Hybrid cars are becoming more and more prevalent and here at AA Thornton we handle patent applications directed to the wide range of technology involved.
This brief article explains exactly what is meant by a “hybrid”, the different types of hybrid vehicle available and some of the technologies involved.
Commonly called hybrid electric vehicles (HEV), as the definition above suggests, a hybrid car is simply one that relies on two different power sources for motion. The two different power sources are typically petrol and electricity (most common in the US) and diesel and electricity (which can be found in Europe).
There are three main types of hybrid vehicle; full hybrids, mild hybrids and plug-in hybrids.
The three types of hybrid all share features in order to work. The goal of a hybrid is to use the electric portion of the drivetrain as much as possible without compromising performance. Harmful emissions are reduced and the fuel efficiency of the car increases. This is because the electric motor is more efficient than a combustion engine and produces no emissions.
An exception to such a goal may be the La Ferrari, McLaren P1 and Porsche 918. These high performance cars use their electric motors to maximise performance, rather than maximise their efficiency and eco-friendliness.
“We wanted to use the hybrid technology to boost performances, like in F1, rather than use it just to reduce fuel consumption and emissions”
Roberto Fedeli, Ferrari’s technical director
As mentioned above, to power the electric portion of a hybrid engine, a hybrid vehicle must carry a battery. The size of the battery varies depending on how much the vehicle is designed to depend on it, and the way in which the battery is recharged depends on the size of the battery.
For example, a plug-in hybrid can partially recharge whilst a car is being driven but usually needs to be plugged into the mains in order to fully recharge its large battery. It is not efficient for the combustion engine to fully recharge the battery on the go.
The smaller batteries in full and mild hybrids can be recharged in a number of different ways:
Without such a system this kinetic energy would be lost – mainly in the form of heat as the brake pads of the car heat up due to friction of the brake pad on the brake disc.
There are numerous different types of stop-start system, which we will not go into in this article, but essentially a stop-start system automatically shuts the engine off every time the vehicle stops (for example, at the traffic lights) and restarts it instantly when the accelerator pedal is pressed.
Miles per gallon (MPG) figures can be noticeably improved by removing engine idling from a journey.
Hybrid vehicles also often include engine management systems which allow the engine to drive the electric motor/generator in certain portions of the drive cycle where it can most efficiently do so – thus charging the battery.
The fuel efficiency of a hybrid vehicle can also be improved by optimised tuning of the engine and transmission, for example:
Full hybrids most often use the “Atkinson Cycle”. This is a four-cylinder engine operating cycle designed to increase efficiency at the expense of power by shortening the intake and compression strokes.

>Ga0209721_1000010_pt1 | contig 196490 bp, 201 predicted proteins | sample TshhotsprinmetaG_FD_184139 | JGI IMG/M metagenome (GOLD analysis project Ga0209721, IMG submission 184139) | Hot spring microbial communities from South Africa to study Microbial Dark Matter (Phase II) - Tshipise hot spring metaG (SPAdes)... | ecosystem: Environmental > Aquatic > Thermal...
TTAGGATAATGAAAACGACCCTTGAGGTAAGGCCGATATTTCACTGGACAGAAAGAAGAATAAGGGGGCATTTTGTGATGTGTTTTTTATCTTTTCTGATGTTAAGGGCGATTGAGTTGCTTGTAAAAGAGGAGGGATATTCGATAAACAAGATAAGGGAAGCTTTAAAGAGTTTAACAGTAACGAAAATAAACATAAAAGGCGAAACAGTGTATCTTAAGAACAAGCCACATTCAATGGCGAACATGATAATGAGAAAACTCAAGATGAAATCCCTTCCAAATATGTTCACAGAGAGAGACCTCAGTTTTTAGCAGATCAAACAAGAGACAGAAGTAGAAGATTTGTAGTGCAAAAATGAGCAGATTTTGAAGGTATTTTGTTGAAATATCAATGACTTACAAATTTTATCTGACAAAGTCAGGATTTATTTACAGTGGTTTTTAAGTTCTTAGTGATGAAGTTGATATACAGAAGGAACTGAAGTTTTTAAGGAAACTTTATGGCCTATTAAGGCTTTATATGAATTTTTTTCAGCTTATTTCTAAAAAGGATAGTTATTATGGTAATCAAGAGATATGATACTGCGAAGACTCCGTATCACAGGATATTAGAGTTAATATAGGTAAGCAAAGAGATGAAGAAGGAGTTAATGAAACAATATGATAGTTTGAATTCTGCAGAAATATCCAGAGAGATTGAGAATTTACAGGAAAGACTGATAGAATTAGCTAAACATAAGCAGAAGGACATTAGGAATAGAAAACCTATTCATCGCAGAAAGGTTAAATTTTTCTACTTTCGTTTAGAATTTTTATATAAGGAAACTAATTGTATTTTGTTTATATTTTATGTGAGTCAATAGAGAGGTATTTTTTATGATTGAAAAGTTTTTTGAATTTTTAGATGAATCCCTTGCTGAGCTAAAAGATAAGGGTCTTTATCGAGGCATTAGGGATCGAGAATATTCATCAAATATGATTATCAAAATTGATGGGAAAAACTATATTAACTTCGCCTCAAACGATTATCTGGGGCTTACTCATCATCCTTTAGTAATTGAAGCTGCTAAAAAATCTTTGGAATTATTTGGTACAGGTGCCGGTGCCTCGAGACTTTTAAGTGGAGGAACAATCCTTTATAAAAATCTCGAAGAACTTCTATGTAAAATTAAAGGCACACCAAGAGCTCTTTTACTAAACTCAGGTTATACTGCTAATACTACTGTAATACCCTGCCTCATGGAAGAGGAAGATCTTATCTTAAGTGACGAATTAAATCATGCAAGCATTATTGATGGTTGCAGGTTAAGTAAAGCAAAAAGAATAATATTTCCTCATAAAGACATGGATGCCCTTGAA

With the addition of an electric motor to fill in the gaps, the driver does not feel that the vehicle is underpowered.
CVT is an efficient type of automatic transmission in which drive ratios are varied more steadily.
This enables an engine to run in its most fuel-efficient rpm range, thus increasing MPG.
e.g. Ford Fusion Hybrid, Toyota Prius, Honda Accord Hybrid
FHEVs use all the technologies described above and are the most fuel efficient type of hybrid vehicle. They are also able to operate in series mode, parallel mode or all-electric mode.
All-electric mode is self-explanatory and is typically used by FHEVs at low speed (for example up to around 30mph). Series mode also uses the electric motor to drive the wheels but the combustion engine is used at the same time as an on-board generator. Parallel mode uses the combustion engine and the electric motor together to drive the wheels.
e.g. Peugeot 308 e-HDi, Ferrari LaFerrari, Chevrolet Malibu
A mild hybrid is limited to parallel mode so can really be looked upon as having a battery and a helper motor. The electric motor is not powerful enough to drive the wheels at any real speed without the assistance of the combustion engine.
Mild hybrids typically have stop-start and regenerative braking, but are not capable of the MPG figures of a FHEV.
e.g. Audi A2 E-Tron, BMW i8, Ford C-Max Energi, Kia Optima, Porsche Cayenne S, McLaren P1
Typically, plug-in hybrids use all the technology of a FHEV but have a larger capacity battery which can be plugged into the mains to charge (for example, overnight). The range they can drive in all-electric mode is higher than the average FHEV.
e.g. McLaren P1, Ferrari LaFerrari and Porsche 918 Spyder
Finally, and as touched on above, hybrid cars need not all be about maximising fuel efficiency. Another branch of hybrids use the technology to boost performance.
The LaFerrari, (defined as a mild hybrid from the list above) charges its batteries during braking or every time the combustion engine produces more torque than required, for example during cornering.
The excess energy (stored by the batteries) can then be used to provide a boost the next time the driver accelerates.
The LaFerrari can travel around 14 miles in pure electric mode, but Ferrari limited the top speed in full battery mode to just 3 mph. As Roberto Fedeli (Ferrari’s technical director) said:
“You can exit the garage in pure battery mode, but that’s it. This car is designed for extreme performance“
If you would like further detail on any of the above, or would like to discuss developments in the automotive world, then please do not hesitate to contact one of our experienced attorneys in the Engineering, Physics and Mechanical Devices sector.